Adrian Saville, manager of the Cannon Equity fund, says it is hard to reconcile the performance of consumer shares and the rest. "We seem to have forgotten that retailers are cyclical as well. It is not just the resources shares that are unloved but a whole lot of quality industrial shares, such as Trencor, Invicta, Hudaco and Reunert. Their earnings track record is every bit as good as that of more glamorous counters, such as Naspers, BAT and Richemont."
He points out that Mr Price's market cap is almost the same as that of the entire construction sector - yet five years ago its market cap of R5,4bn was dwarfed by the R33,8bn for Murray & Roberts and R24,1bn for Aveng.
These have fallen sharply and Saville argues the current ratings sharply underestimate the potential of the construction sector to start pumping again.
Saville isn't quite ready to back Murray & Roberts, which has fallen further and faster than other construction stocks. Neil Brown, co-manager of the Old Mutual Top Companies fund, argues that any risk is more than reflected in the price - Brown was a strong backer of the M&R rights issue earlier this year.
Saville says a few retailers are still undervalued: the credit furniture chains Lewis and JD Group.
Jason Hsu, a portfolio manager at Research Affiliates in California, says investors tend to over-extrapolate recent growth rates into the future, leading to rich valuation levels. These then produce low future returns.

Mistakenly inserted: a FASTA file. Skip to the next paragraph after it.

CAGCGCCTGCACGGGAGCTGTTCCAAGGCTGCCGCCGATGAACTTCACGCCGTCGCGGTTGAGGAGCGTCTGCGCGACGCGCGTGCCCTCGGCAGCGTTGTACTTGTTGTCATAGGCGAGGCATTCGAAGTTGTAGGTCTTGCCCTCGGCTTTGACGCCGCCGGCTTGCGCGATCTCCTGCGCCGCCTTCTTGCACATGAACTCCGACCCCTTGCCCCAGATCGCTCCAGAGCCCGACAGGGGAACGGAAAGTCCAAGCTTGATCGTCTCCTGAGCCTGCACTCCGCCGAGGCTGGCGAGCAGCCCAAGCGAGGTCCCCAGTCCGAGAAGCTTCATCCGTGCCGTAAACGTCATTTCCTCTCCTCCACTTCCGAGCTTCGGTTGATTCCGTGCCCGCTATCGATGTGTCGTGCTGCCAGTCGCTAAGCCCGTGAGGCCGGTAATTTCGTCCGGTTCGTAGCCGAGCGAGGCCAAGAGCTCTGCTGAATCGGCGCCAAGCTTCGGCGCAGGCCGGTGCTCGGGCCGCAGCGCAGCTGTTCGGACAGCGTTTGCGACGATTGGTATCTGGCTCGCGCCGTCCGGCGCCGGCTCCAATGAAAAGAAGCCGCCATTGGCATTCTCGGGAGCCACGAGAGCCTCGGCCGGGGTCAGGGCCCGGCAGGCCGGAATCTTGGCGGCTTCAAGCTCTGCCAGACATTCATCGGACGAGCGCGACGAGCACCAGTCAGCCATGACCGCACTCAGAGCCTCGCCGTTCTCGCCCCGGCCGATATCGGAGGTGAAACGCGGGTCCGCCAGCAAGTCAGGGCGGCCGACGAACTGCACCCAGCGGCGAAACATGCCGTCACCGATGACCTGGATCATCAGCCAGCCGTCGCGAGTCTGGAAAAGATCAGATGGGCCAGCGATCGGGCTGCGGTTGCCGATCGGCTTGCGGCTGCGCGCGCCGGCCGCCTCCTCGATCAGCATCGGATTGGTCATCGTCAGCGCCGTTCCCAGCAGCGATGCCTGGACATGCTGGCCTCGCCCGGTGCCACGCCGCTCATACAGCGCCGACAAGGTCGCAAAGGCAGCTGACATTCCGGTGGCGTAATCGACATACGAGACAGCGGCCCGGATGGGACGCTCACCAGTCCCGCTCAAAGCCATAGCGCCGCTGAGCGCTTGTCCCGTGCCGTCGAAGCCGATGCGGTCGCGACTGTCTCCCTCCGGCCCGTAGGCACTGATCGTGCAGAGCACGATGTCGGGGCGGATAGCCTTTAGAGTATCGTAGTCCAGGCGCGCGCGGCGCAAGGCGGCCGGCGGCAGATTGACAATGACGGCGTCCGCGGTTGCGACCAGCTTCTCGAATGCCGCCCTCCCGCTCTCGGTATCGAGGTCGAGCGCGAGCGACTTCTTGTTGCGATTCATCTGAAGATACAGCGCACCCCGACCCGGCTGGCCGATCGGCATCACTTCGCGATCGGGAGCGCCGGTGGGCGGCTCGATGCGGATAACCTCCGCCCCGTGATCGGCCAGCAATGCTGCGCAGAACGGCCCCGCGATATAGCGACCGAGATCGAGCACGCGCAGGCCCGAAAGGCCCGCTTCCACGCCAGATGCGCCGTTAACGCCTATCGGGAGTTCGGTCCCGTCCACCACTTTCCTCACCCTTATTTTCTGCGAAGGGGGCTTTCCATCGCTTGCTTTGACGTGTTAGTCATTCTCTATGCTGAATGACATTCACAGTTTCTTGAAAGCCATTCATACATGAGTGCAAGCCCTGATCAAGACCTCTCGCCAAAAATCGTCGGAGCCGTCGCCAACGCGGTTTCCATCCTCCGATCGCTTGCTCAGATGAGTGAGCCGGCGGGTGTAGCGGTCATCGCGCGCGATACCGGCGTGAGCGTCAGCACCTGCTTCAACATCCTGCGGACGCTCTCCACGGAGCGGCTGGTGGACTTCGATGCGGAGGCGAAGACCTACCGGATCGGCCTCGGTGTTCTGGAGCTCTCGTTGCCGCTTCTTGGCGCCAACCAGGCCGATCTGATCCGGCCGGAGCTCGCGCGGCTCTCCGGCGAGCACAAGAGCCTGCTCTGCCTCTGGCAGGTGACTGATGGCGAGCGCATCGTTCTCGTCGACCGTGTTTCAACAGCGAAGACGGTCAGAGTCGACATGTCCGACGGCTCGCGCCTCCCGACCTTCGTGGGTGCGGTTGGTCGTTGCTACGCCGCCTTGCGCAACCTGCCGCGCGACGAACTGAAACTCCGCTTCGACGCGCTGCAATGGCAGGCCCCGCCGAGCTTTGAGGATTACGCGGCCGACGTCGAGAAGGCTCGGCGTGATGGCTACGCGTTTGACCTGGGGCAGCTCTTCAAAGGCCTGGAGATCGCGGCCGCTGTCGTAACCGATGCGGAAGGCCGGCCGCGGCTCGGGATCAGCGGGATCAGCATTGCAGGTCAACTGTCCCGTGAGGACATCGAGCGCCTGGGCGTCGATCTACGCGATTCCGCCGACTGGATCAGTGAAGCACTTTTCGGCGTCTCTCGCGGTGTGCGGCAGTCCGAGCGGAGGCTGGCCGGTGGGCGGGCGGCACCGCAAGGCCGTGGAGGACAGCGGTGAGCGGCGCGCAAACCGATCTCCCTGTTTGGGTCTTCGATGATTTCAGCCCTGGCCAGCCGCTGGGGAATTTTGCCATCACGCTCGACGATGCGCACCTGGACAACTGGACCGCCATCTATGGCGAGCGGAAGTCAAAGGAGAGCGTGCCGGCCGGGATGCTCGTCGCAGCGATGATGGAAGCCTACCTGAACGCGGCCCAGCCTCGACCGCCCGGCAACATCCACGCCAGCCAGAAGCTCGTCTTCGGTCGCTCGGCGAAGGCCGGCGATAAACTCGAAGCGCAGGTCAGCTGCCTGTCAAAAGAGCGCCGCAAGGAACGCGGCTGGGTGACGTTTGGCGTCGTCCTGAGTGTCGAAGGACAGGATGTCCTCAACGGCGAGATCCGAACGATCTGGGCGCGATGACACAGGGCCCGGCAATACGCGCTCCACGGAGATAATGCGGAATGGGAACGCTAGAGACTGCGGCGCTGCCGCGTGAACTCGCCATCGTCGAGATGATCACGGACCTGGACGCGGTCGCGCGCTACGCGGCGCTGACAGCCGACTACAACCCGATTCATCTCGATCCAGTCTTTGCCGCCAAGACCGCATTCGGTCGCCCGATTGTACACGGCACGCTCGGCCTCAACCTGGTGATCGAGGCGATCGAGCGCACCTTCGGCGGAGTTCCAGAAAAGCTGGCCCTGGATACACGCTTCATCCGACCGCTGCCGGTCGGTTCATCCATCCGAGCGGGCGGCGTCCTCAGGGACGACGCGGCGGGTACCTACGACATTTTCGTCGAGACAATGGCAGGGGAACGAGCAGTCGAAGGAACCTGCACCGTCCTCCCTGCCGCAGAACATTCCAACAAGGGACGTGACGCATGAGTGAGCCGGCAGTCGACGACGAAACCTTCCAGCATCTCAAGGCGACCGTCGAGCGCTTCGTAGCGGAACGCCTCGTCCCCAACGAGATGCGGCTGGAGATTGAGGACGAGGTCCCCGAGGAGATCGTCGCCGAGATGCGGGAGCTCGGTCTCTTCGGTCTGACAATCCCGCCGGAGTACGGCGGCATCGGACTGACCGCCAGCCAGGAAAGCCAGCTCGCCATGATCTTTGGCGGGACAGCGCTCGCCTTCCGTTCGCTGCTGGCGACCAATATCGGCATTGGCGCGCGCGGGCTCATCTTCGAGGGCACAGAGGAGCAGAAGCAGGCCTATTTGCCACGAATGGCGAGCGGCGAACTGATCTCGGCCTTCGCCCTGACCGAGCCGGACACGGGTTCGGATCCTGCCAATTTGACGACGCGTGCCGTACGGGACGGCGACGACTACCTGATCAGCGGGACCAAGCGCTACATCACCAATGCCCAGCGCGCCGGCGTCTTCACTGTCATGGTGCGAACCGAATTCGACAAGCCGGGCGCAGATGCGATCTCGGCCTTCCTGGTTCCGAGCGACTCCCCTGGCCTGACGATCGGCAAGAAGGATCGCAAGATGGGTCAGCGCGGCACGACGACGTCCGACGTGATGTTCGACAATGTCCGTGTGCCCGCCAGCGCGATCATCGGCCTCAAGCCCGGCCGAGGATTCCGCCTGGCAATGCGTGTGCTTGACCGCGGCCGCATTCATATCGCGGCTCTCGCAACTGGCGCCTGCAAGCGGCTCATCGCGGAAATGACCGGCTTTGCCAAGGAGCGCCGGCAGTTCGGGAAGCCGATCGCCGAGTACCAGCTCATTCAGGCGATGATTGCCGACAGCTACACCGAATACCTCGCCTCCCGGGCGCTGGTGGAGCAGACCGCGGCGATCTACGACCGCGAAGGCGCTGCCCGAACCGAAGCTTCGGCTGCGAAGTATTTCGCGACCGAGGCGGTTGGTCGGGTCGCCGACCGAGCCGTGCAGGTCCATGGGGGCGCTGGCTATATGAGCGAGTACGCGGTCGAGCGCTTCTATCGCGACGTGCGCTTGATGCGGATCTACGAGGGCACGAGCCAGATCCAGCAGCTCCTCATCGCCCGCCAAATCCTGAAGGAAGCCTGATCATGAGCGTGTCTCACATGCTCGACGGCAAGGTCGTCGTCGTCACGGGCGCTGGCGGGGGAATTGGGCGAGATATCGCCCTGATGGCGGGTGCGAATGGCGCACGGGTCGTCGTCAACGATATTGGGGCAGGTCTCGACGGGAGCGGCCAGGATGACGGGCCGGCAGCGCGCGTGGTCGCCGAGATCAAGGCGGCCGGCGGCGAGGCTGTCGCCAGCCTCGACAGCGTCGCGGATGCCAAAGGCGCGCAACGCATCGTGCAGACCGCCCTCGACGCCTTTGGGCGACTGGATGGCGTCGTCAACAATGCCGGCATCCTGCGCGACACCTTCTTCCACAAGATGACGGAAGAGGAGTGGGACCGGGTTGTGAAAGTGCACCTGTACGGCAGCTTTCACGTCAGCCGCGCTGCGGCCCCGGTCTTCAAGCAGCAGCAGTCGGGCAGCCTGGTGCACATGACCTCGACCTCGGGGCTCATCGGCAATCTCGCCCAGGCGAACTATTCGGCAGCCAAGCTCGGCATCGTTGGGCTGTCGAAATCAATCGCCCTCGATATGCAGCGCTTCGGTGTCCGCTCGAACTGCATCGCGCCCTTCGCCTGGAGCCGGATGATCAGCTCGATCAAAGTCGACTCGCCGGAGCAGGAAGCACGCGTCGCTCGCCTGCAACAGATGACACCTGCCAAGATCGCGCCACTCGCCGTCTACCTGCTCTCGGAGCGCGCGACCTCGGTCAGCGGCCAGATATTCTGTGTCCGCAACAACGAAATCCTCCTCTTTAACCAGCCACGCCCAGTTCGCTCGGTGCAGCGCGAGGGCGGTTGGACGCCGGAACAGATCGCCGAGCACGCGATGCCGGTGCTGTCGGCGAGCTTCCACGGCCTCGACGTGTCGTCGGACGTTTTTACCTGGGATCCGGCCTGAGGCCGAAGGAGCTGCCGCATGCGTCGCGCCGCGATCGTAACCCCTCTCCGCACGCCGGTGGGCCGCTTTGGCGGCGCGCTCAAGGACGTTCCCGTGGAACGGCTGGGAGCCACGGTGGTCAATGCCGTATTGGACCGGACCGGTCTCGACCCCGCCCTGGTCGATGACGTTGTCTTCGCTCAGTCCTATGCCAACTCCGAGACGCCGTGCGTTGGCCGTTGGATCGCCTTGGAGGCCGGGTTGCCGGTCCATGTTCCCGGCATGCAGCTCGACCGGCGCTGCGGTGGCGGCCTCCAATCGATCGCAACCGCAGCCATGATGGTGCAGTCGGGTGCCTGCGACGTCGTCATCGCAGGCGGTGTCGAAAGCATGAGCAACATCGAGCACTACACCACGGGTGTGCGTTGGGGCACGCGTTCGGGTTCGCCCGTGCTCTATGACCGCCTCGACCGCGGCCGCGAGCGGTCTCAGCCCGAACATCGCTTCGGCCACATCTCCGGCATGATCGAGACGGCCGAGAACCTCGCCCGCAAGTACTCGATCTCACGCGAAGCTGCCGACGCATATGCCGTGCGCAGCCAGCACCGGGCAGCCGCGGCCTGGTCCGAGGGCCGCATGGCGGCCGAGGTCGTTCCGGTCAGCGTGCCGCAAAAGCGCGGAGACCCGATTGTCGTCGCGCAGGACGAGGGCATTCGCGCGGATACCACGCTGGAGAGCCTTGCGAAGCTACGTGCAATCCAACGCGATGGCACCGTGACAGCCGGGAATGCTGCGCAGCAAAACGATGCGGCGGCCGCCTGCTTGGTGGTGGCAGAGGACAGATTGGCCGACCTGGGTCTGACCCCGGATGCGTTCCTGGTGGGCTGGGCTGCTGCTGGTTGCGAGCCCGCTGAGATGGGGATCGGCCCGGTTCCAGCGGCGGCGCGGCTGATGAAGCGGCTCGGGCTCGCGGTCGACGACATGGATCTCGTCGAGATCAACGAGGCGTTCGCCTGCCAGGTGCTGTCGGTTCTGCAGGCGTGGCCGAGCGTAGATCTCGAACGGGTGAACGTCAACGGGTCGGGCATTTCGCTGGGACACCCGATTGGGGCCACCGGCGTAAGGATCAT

And he says there is a danger of a secular slowdown in EPS growth. With an oversupply of able-bodied workers from the baby boom generation, companies have captured a disproportionate share of earnings relative to the labour force. But in the long term a scarcity of labour in the West and Japan will eventually put more power in the hands of labour and reduce earnings growth.
Hsu says companies in emerging markets must be better placed in the long term because of their younger populations and abundance of labour.
Back in SA, Van Velze believes health care is now a more exciting sector than retail. "It is a nondiscretionary item, as people don't have much choice when they need to go to hospital or take antibiotics. The main determinant is the pool of insured lives [medical aid members] and if that is growing, the prospect for health-care stocks is good."
He likes Life Healthcare and Netcare among the hospital groups and Aspen among the drug manufacturers.
He also believes that among the megacaps mobile phone operators have scope to grow, though it is hard to tell which will have a stronger 2013.
"Vodacom is a fantastic yield play, giving close to 7% tax-free, and it has maintained its fat margins. MTN is the great frontier market investment, with better growth prospects, but less cash to throw around."
When it comes to broad industrial shares, Stanlib has Bidvest and Imperial as core all-weather holdings in preference to Barloworld.
When it comes to life assurers, Saville remains a strong holder of Old Mutual, which looks underrated when the value of its holdings in Nedbank and US asset management are taken into account. Van Velze prefers the more homespun charms of MMI, which will benefit from the cost savings and scale given by the merger of Momentum and Metropolitan.
Financials do not generate as much excited debate as resources or industrials. Perhaps the most controversial area is the second-tier banks, Abil and Capitec, which had a difficult time in the second half of 2012 amid mounting concern about levels of unsecured lending. Verster says the two most promising banks are Absa and FirstRand. The market view that Absa is thin on management skills is greatly exaggerated, he says. At the other end of the scale, FirstRand is the strongest banking group - up to 1m accounts switched to FNB last year - yet its 13,5 p:e is in line with the rest of the banking sector.
What it means:
Resource shares in trouble even though commodity prices high
SA markets no longer a bargain
*Get this week’s FM for a complete list of our top picks of 2013 hot stocks.